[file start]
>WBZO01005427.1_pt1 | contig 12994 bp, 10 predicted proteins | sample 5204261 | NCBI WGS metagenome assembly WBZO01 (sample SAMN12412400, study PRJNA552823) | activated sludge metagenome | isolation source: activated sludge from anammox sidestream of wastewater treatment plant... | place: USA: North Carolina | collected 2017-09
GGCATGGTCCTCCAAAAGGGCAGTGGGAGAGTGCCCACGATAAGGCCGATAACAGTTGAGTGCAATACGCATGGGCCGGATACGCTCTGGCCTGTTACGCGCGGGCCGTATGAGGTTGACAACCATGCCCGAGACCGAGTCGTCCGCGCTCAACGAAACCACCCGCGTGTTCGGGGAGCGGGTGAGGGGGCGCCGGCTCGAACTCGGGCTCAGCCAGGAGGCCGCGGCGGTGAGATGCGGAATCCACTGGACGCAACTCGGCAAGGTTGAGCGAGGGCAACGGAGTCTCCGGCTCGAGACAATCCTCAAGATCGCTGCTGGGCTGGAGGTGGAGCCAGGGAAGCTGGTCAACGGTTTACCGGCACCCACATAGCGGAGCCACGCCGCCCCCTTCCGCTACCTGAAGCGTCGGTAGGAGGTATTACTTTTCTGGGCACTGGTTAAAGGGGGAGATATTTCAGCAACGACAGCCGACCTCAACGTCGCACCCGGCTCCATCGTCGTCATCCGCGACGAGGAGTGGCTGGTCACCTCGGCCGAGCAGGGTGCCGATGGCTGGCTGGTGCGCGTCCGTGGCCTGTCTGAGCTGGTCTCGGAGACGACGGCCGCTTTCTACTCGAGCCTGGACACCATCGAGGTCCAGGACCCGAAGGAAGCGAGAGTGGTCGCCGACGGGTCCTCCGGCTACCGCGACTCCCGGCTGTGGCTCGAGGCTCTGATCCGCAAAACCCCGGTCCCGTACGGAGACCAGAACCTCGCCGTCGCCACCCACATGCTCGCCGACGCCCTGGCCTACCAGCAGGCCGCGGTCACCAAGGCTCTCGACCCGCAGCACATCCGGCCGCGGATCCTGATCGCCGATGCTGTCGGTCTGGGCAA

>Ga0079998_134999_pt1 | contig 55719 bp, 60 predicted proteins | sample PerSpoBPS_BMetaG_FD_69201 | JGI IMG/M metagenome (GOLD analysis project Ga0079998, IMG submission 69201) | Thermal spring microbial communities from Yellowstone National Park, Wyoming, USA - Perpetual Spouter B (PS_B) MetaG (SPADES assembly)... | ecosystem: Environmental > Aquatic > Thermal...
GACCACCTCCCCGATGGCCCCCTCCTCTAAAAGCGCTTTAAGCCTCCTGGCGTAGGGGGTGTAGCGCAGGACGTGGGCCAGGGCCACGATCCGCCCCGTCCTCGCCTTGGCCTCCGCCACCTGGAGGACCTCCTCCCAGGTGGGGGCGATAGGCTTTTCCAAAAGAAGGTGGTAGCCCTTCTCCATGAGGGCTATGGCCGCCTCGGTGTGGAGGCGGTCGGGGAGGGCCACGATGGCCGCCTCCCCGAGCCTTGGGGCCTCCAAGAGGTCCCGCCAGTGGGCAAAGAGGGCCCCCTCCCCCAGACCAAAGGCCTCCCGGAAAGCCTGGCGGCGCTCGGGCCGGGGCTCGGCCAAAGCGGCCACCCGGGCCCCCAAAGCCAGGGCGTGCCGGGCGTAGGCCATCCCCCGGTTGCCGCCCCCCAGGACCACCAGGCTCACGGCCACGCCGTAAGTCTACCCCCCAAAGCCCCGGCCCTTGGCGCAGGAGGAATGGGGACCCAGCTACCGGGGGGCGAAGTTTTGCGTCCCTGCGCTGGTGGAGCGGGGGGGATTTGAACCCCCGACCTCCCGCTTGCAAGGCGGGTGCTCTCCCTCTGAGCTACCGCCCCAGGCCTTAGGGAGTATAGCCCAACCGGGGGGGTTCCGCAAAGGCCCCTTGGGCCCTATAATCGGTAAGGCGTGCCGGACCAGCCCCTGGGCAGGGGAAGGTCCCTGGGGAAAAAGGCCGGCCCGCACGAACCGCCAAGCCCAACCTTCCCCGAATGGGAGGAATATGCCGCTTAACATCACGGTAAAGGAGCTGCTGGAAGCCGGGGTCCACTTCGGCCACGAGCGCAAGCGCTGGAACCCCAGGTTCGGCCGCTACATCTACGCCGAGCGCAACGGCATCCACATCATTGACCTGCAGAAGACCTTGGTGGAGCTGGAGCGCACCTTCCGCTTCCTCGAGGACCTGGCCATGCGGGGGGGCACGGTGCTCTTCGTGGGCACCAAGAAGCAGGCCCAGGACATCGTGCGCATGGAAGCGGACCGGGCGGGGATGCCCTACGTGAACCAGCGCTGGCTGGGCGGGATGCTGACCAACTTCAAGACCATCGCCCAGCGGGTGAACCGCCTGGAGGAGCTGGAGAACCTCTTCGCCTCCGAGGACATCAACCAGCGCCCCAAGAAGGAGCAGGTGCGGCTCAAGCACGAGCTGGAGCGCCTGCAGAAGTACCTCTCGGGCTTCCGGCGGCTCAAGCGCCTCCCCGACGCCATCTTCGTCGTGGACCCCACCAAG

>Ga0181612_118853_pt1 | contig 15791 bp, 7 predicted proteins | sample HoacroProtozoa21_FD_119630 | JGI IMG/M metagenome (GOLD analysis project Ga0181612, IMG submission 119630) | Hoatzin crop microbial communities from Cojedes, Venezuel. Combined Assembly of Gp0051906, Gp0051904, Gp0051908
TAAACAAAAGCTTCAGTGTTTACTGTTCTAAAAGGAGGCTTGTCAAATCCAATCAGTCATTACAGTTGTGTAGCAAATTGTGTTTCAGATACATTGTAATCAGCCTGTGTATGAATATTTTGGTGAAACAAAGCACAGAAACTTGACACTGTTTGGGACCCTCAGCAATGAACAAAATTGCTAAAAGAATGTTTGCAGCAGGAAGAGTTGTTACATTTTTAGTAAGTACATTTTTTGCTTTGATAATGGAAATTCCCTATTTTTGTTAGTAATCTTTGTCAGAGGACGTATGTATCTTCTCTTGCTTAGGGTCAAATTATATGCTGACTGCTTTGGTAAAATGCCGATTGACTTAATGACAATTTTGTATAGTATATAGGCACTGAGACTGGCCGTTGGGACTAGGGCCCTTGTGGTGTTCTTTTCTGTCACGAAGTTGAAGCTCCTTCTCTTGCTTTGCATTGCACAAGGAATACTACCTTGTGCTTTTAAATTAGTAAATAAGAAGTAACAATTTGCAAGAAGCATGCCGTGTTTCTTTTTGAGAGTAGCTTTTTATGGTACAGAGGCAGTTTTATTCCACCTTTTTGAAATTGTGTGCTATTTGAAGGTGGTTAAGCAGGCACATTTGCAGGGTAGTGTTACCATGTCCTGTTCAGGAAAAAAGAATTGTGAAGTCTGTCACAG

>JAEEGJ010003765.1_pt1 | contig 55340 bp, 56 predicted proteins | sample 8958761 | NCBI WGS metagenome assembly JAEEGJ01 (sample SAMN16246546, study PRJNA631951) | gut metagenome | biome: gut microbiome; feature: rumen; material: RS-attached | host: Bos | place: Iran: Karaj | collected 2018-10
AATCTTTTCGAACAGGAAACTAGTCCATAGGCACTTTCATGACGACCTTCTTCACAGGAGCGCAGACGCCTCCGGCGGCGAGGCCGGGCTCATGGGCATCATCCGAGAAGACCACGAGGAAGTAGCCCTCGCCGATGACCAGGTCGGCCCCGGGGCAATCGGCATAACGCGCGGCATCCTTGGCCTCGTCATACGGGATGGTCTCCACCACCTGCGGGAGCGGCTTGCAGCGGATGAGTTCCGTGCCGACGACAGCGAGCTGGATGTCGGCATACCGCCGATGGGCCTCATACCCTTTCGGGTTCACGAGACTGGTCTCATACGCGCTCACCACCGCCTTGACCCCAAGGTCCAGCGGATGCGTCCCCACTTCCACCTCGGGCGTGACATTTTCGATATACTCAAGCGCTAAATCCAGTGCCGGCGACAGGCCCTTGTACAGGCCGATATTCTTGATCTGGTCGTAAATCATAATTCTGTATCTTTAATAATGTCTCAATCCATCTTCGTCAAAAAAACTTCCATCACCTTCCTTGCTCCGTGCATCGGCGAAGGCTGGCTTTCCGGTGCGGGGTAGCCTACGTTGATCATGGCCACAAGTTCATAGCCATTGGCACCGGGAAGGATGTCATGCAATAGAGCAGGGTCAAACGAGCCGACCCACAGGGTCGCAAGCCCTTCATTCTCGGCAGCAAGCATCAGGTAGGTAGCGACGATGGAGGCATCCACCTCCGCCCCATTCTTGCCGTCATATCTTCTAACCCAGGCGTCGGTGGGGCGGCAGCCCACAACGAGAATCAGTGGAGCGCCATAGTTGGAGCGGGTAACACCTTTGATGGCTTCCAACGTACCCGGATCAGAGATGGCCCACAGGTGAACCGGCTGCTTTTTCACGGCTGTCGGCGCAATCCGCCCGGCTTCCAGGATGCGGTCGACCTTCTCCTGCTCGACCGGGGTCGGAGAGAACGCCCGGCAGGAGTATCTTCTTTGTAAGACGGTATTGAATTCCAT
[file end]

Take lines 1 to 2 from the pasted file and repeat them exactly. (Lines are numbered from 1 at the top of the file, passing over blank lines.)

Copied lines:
>WBZO01005427.1_pt1 | contig 12994 bp, 10 predicted proteins | sample 5204261 | NCBI WGS metagenome assembly WBZO01 (sample SAMN12412400, study PRJNA552823) | activated sludge metagenome | isolation source: activated sludge from anammox sidestream of wastewater treatment plant... | place: USA: North Carolina | collected 2017-09
GGCATGGTCCTCCAAAAGGGCAGTGGGAGAGTGCCCACGATAAGGCCGATAACAGTTGAGTGCAATACGCATGGGCCGGATACGCTCTGGCCTGTTACGCGCGGGCCGTATGAGGTTGACAACCATGCCCGAGACCGAGTCGTCCGCGCTCAACGAAACCACCCGCGTGTTCGGGGAGCGGGTGAGGGGGCGCCGGCTCGAACTCGGGCTCAGCCAGGAGGCCGCGGCGGTGAGATGCGGAATCCACTGGACGCAACTCGGCAAGGTTGAGCGAGGGCAACGGAGTCTCCGGCTCGAGACAATCCTCAAGATCGCTGCTGGGCTGGAGGTGGAGCCAGGGAAGCTGGTCAACGGTTTACCGGCACCCACATAGCGGAGCCACGCCGCCCCCTTCCGCTACCTGAAGCGTCGGTAGGAGGTATTACTTTTCTGGGCACTGGTTAAAGGGGGAGATATTTCAGCAACGACAGCCGACCTCAACGTCGCACCCGGCTCCATCGTCGTCATCCGCGACGAGGAGTGGCTGGTCACCTCGGCCGAGCAGGGTGCCGATGGCTGGCTGGTGCGCGTCCGTGGCCTGTCTGAGCTGGTCTCGGAGACGACGGCCGCTTTCTACTCGAGCCTGGACACCATCGAGGTCCAGGACCCGAAGGAAGCGAGAGTGGTCGCCGACGGGTCCTCCGGCTACCGCGACTCCCGGCTGTGGCTCGAGGCTCTGATCCGCAAAACCCCGGTCCCGTACGGAGACCAGAACCTCGCCGTCGCCACCCACATGCTCGCCGACGCCCTGGCCTACCAGCAGGCCGCGGTCACCAAGGCTCTCGACCCGCAGCACATCCGGCCGCGGATCCTGATCGCCGATGCTGTCGGTCTGGGCAA